host workstation.
I/O
Connector
Host
Workstation
USB
Cable
*Power
Port
USB
Connector
*This is a communication-only cable until you plug the power cable into the power port.
3 - 16
Connecting the Power Cable
The power port on the back end of the USB connector fits the power cable that comes with each terminal.
To charge the terminal while communicating, connect the power cable to the power port.
Power Cable
Power Port
3 - 17
ActiveSync Communication
To synchronize, ActiveSync 4.5 or higher must be installed and configured for the appropriate
communication type on the host workstation and the Dolphin terminal. Dolphin terminals ship with
ActiveSync already installed. Therefore, if ActiveSync is already installed on the host workstation, you just
need to connect the Dolphin terminal to the host workstation (via Dolphin peripheral) to initiate
communication.
If ActiveSync 4.5 or higher is not installed on the host workstation, install it from the Getting Started CD
that came with the Dolphin terminal. Insert the CD into the CD-ROM drive of the host workstation and
follow the directions on your screen. You can also download the most current version of ActiveSync from
www.microsoft.com and install.
!
When communicating via ActiveSync, your terminal is designed to be connected to the host workstation with
a Hand Held Products communication peripheral. We recommend use of Hand Held Products peripherals,
power cables, and power adapters. Use of any non-Hand Held Products peripherals, cables, or power
adapters may cause damage not covered by the warranty.
Communication Types
The terminal supports the following types of communication via ActiveSync through its I/O Connector (see
page 3-15) on the bottom panel:
USB
The USB cable and hardware peripherals allow the terminal to communicate with a
workstation or to networked through a USB hub. The terminal supports full-speed USB
communication (USB 1.1); maximum data transfer rate is 12 Mbps. The terminal defaults
to USB communication out of the box.
RS-232
The RS-232 cable allows the terminal to communicate with a workstation, modem, or any
RS-232 device. Maximum data transfer rate is 115 Kbps.
Hardware Requirements for Setup
•
•
•
•
•
Dolphin HomeBase device
Communication cable from Honeywell
Power cable from Honeywell; see Connecting the Power Cable on page 3-17.
USB cable (for USB communication) from Honeywell
Serial cable (for RS-232 communication) from Honeywell
Software Requirements for Communication
On the workstation:
• Windows 98 Second Edition, Windows Me, Windows 2000, Windows NT (4.0, SP6 or higher), Windows
XP, or Windows Vista operating systems.
• ActiveSync must be setup on the workstation before you initiate synchronization from the terminal for
the first time.
On the terminal and the workstation:
• ActiveSync 4.5 or higher. ActiveSync must be configured for same communication type (USB or RS232) on both the host workstation and the Dolphin terminal.
Note:
3 - 18
ActiveSync software is available on the Getting Started CD that comes in the box with the Dolphin terminal.
Setting Up the Host Workstation
Verify that ActiveSync is configured to use the appropriate communication type by clicking File >
Connection Settings.
For USB communication, check
Allow USB connections.
Note:
For RS-232 communication,
connect to COM1.
You can have both USB and RS-232 selected in the software without impacting processing. However, your
hardware setup should use only RS-232 or USB, not both.
Communicating with the Dolphin Terminal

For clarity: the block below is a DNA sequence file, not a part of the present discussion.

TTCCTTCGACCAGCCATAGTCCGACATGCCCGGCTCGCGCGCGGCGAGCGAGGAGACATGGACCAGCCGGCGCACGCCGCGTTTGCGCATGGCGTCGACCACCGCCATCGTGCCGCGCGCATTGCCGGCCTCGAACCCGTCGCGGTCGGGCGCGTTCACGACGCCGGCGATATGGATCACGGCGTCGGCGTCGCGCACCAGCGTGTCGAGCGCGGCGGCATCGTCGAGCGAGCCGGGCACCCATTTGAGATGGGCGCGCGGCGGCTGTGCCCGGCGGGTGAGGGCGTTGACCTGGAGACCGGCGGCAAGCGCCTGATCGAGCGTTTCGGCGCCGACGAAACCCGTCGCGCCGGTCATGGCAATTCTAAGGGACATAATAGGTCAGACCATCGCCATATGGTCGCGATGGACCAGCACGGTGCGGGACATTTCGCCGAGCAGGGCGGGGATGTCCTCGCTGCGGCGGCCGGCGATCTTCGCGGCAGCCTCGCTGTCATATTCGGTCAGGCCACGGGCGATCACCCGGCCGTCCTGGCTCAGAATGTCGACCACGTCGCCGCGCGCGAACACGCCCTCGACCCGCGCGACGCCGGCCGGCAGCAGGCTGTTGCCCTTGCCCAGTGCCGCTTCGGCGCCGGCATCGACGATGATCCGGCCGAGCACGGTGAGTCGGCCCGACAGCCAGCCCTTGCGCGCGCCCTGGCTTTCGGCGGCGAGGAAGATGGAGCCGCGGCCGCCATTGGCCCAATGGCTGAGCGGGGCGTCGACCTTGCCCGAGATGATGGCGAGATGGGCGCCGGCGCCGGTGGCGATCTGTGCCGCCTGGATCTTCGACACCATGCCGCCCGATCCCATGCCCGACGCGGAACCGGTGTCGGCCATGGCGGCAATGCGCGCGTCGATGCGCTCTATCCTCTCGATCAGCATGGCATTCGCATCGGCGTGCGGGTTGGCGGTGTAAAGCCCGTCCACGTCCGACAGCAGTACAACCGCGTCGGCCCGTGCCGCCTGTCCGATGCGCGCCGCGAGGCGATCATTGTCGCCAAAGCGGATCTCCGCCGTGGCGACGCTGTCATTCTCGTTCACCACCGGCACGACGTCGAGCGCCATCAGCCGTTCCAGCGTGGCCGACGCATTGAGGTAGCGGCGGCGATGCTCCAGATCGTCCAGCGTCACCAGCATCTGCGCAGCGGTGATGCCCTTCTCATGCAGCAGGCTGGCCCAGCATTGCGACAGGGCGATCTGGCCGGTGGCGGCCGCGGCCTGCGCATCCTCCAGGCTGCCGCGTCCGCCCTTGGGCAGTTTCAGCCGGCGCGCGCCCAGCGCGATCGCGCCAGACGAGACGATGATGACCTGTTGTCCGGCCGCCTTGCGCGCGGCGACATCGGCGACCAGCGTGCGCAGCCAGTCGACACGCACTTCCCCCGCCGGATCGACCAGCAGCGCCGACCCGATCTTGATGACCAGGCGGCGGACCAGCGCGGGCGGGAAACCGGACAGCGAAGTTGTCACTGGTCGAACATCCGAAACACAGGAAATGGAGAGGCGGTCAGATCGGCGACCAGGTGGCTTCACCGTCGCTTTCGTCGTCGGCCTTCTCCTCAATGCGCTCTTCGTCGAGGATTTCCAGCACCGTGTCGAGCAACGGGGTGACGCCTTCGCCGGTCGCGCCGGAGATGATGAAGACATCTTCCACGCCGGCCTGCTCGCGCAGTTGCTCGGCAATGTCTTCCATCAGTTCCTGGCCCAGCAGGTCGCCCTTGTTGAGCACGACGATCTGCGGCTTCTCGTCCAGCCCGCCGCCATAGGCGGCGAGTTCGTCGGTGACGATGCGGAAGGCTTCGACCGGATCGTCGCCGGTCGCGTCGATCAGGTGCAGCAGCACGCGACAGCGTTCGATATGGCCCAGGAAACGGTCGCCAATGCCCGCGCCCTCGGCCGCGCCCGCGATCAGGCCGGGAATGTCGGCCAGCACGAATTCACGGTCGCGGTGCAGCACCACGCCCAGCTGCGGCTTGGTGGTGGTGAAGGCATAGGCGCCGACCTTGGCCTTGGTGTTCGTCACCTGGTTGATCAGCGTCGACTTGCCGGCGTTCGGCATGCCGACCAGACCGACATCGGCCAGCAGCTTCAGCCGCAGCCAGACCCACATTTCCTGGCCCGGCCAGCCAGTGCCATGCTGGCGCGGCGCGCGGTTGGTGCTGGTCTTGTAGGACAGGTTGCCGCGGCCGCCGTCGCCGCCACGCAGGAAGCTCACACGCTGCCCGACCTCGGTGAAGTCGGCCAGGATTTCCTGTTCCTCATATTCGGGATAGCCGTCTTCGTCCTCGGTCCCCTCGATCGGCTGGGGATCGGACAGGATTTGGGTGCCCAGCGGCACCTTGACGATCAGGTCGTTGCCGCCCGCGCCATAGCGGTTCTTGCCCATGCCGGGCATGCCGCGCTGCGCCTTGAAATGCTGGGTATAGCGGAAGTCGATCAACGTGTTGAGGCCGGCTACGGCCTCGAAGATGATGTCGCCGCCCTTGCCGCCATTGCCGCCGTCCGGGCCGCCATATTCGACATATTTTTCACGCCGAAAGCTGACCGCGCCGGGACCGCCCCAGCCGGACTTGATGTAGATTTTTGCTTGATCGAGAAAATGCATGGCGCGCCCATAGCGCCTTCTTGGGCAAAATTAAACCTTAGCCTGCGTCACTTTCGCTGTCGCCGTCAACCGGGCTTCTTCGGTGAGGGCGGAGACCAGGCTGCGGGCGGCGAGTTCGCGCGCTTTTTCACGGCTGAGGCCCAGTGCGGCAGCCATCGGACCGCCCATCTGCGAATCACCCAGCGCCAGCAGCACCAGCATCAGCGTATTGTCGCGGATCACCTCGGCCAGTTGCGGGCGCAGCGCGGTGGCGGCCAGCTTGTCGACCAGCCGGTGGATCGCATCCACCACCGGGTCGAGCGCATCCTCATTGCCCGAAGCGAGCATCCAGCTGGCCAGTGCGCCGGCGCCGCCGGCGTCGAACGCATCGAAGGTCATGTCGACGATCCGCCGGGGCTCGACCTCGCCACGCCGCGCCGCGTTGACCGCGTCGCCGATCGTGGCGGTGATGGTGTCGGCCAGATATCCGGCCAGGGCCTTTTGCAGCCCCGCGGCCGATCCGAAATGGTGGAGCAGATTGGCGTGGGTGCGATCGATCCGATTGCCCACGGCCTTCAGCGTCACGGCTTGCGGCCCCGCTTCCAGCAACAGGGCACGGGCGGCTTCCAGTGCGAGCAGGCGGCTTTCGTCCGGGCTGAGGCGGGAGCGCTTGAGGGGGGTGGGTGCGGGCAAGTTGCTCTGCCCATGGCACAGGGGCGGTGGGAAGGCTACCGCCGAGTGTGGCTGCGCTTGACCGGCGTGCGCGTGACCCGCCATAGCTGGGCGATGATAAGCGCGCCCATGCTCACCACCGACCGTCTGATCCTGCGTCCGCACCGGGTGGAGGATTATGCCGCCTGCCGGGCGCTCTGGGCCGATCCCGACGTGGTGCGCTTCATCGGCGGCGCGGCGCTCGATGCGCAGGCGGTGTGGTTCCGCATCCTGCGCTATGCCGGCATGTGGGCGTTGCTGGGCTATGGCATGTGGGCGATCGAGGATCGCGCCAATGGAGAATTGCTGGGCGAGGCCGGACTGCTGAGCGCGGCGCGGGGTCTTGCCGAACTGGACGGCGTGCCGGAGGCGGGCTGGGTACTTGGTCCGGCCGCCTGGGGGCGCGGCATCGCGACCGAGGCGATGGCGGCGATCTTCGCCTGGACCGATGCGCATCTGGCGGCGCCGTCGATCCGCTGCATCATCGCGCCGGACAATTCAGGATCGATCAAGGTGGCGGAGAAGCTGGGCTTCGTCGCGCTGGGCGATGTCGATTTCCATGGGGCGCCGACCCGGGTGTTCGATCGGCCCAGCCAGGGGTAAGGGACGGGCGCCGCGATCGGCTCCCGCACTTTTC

After setting up both the workstation and the terminal, ActiveSync connection should be automatic.
1.
Connect the Dolphin terminal to the a communication peripheral.
2.
The Dolphin terminal automatically opens ActiveSync to establish a connection.
Synchronizing with the Host Workstation
After setup, synchronization begins automatically whenever the terminal’s mechanical connector
connects to a Dolphin peripheral that is connected to a host workstation with ActiveSync installed.
Exploring the Terminal from the Workstation
When the terminal and workstation are connected, open the main ActiveSync window (on the desktop),
and click Explore.
3 - 19
The Mobile Device folder opens in Windows Explorer.
The terminal is now treated as a mass storage device, and transferring files is as simple as dragging and
dropping or copying and pasting as you would for moving files between folders on your hard drive.
3 - 20
Battery Power
Dolphin terminals feature intelligent battery technology with two types of battery power:
•
•
The main battery pack on the back panel (see Main Battery Pack on page 3-21)
The backup battery located inside the terminal (see Internal Backup Battery on page 3-24)
Both batteries work together to prevent data loss when the terminal is used over long periods of time.
Both batteries must be charged to full capacity before using the terminal for the first time!
Main Battery Pack
!
We recommend use of Hand Held Products Li-Ion battery packs. Use of any non-Hand Held Products battery
may result in damage not covered by the warranty.
The Li-ion battery pack is 3.7V/3240mAh/12.0Wh and
the primary power source for both the Dolphin terminal
and the internal backup battery.
Changing the Main Battery Pack
Before installing a battery pack, press the Blue +
Backlight keys to put the terminal in Suspend Mode
(see page 3-26) so that operations are suspended
before removing the main power source. Always put the
terminal in suspend mode prior to changing the battery.
Charging Options
When the battery is installed in the terminal, you can insert the terminal into any one of the following
peripherals:
•
•
•
Power Cable (see page 2-1)
Dolphin HomeBase Device (see page 11-1)
Charge/Comm Cable (see page 3-17)
To fully charge the Li-ion battery before installing in the terminal, use the
•
Dolphin QuadCharger Device (see page 12-1)
Charging Time
The Li-ion battery pack requires four hours to charge to full capacity.